Suez Canal blockage highlights the potential power of logistics workers

By Dan O’Rourke

The recent obstruction of the Suez Canal by the Ever Given points to the vulnerabilities of the profit-driven global logistics system. It is likely that this is the first of many ‘choke points’ disrupting world trade in the coming period, with others identified by analysts including Black Sea Ports, the Panama Canal and the Strait of Malacca. As weather conditions worsen under climate change, oversized ships will again make headlines as they bring global trade to a standstill. 

Looked at another way, the incident also points to the potential for workers internationally — who are more connected now than ever before — to use these vulnerabilities to their advantage in order to defend and fight for their interests, if and when necessary. In doing so, we should learn from the example of previous logistics strikes that won gains for the workers. 

What caused the blockage? 

Cost cutting imperatives mean that design flaws are built into critical infrastructure in most profit driven ventures. The Suez Canal is no exception.

As the Ever Given (the name of the ship operated by the Taiwanese shipping company Evergreen) was passing through the canal, strong winds caught the sides of the massive ship, pushing it into the bank. The captain was forced to increase speed in order to correct for the wind’s attempt to push the ship aground. The speed limit in the canal is between 7.6 knots and 8.6 knots. The Ever Given was forced to travel at 13.5 knots to make corrections. Almost double the speed limit. The ship also had no tugboat escort, which could have prevented the historic accident. 

The massive size of the ship, the narrowness of the canal, the absence of a tugboat escort, the strong winds, and the heightened speed all combined to run the ship aground.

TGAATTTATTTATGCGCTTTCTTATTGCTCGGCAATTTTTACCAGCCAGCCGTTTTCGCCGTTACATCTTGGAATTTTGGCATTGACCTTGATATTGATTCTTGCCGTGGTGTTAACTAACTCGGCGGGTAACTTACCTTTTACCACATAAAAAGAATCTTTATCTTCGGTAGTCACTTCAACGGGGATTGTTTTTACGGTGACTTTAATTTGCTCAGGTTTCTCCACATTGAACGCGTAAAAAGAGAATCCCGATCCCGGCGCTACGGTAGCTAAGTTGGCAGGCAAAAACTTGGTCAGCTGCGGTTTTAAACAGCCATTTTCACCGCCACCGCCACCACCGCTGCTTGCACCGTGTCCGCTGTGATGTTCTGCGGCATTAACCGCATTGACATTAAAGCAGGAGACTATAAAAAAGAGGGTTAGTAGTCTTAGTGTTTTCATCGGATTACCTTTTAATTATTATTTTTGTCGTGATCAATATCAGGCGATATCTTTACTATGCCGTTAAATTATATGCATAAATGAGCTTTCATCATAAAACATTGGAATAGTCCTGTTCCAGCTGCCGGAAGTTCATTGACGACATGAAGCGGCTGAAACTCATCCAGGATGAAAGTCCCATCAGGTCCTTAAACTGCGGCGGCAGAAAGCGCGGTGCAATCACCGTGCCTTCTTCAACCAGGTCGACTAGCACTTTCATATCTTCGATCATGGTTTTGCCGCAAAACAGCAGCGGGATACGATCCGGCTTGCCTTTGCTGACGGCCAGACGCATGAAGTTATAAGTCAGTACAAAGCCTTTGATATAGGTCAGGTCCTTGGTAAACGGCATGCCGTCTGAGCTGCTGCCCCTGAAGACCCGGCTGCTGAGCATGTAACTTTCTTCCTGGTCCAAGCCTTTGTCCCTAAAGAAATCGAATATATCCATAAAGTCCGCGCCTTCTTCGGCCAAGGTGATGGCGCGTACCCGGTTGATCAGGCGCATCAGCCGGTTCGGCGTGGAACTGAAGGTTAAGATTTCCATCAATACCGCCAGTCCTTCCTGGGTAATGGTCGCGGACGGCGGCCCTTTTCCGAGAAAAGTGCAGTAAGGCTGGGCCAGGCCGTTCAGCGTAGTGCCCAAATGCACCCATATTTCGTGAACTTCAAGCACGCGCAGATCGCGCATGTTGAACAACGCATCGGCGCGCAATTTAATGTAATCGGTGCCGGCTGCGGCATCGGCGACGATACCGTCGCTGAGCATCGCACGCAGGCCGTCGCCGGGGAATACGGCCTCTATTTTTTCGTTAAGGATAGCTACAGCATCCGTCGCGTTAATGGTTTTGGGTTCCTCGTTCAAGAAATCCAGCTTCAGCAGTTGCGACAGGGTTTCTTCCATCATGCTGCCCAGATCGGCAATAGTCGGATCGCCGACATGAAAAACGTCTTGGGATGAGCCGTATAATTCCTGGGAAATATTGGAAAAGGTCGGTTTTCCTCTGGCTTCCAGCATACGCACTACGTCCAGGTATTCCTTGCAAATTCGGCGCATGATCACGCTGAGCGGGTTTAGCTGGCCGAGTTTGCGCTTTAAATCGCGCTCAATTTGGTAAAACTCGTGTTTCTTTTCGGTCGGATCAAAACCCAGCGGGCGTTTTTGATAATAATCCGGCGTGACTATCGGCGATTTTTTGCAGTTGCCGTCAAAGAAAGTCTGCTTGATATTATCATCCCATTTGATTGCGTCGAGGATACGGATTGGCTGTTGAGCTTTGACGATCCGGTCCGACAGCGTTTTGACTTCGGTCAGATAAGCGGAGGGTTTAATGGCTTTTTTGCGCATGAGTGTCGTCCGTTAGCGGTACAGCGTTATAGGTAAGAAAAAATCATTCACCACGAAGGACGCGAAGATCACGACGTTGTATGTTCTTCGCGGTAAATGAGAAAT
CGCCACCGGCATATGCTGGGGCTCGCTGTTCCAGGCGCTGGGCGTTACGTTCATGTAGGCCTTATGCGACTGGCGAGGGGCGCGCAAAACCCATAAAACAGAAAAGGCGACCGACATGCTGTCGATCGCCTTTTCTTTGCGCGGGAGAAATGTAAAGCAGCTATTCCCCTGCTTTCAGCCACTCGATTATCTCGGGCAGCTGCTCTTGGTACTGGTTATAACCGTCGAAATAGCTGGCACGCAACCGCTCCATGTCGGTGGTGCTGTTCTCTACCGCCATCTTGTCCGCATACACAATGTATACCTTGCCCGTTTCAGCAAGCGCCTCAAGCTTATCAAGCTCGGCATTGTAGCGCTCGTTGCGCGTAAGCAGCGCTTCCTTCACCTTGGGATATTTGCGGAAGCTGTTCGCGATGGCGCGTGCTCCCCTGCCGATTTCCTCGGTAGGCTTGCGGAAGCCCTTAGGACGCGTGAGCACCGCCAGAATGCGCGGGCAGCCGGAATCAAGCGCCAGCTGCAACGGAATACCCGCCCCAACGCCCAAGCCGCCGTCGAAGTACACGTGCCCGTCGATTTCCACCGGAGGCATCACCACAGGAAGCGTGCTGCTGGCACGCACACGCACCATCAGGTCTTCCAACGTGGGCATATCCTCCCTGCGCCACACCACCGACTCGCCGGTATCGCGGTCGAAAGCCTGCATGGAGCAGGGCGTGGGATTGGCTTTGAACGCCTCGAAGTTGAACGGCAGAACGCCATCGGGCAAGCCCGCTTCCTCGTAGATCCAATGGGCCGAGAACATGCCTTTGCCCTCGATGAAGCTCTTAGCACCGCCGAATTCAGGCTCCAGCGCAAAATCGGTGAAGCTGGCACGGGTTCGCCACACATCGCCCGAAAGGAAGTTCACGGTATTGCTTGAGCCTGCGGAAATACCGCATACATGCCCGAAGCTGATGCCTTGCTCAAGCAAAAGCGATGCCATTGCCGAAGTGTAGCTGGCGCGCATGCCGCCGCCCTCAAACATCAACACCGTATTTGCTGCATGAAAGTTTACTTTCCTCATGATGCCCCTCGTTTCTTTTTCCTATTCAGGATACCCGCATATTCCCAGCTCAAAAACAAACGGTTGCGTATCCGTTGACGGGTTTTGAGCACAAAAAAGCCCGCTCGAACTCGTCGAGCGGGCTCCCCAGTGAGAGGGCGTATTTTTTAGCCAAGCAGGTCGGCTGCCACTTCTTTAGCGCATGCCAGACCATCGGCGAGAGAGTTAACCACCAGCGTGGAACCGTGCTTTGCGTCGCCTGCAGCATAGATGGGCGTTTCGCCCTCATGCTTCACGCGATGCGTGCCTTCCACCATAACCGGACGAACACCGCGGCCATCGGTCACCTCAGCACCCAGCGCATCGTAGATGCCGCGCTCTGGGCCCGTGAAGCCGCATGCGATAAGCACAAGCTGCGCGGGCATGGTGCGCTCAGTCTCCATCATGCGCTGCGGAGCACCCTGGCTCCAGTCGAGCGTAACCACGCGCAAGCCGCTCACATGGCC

In the last ten years ships have doubled in size, from 10k to 20k containers. In that time the International Maritime Organisation has not mandated any upgrades to crew sizes or technology. As climate change bites these massive ships, larger than any aircraft carrier, will continue to make headlines as their ungainly size, lack of up to date technology and small crew size find it difficult to battle against worsening weather conditions.  

Potential for workers
Logistics is crucial to the workings of the capitalist system, and getting products from factory or farm, to other factories, retailers and ultimately to consumers. This means that whether it’s a worker on a massive ship, or the hand that scans the final product across the barcode, logistics and retail workers have the potential to throw a spanner into the mechanics of the global profit system.

Ever since the invention of the shipping container after WW2 the logistics industry has been increasingly concentrated and monopolised. Logistics workers are concentrated in fewer companies and smaller geographic locations. This provides them with better potential to organise and build solidarity links. The attempted unionisation of warehouse workers at the Amazon facility in Bessemer is one such example. 

Today, Walmart and Amazon, two of the world’s biggest employers, are essentially logistics companies. Their main export is capital and they import physical goods. They act as major consumer goods distribution centres for the world economy, relying on poorly paid workers in order to maintain their narrow profit margins. The global supply and production chain is more spread out than ever with some materials being shipped across the world multiple times before being finally assembled and sold. Modern production is also based on ‘just in time’ processes meaning there is very little room for delay in delivery of parts and materials. All of this creates a system of logistics that is extremely brittle. A relatively small but organised strike could shatter the illusion of smooth operations.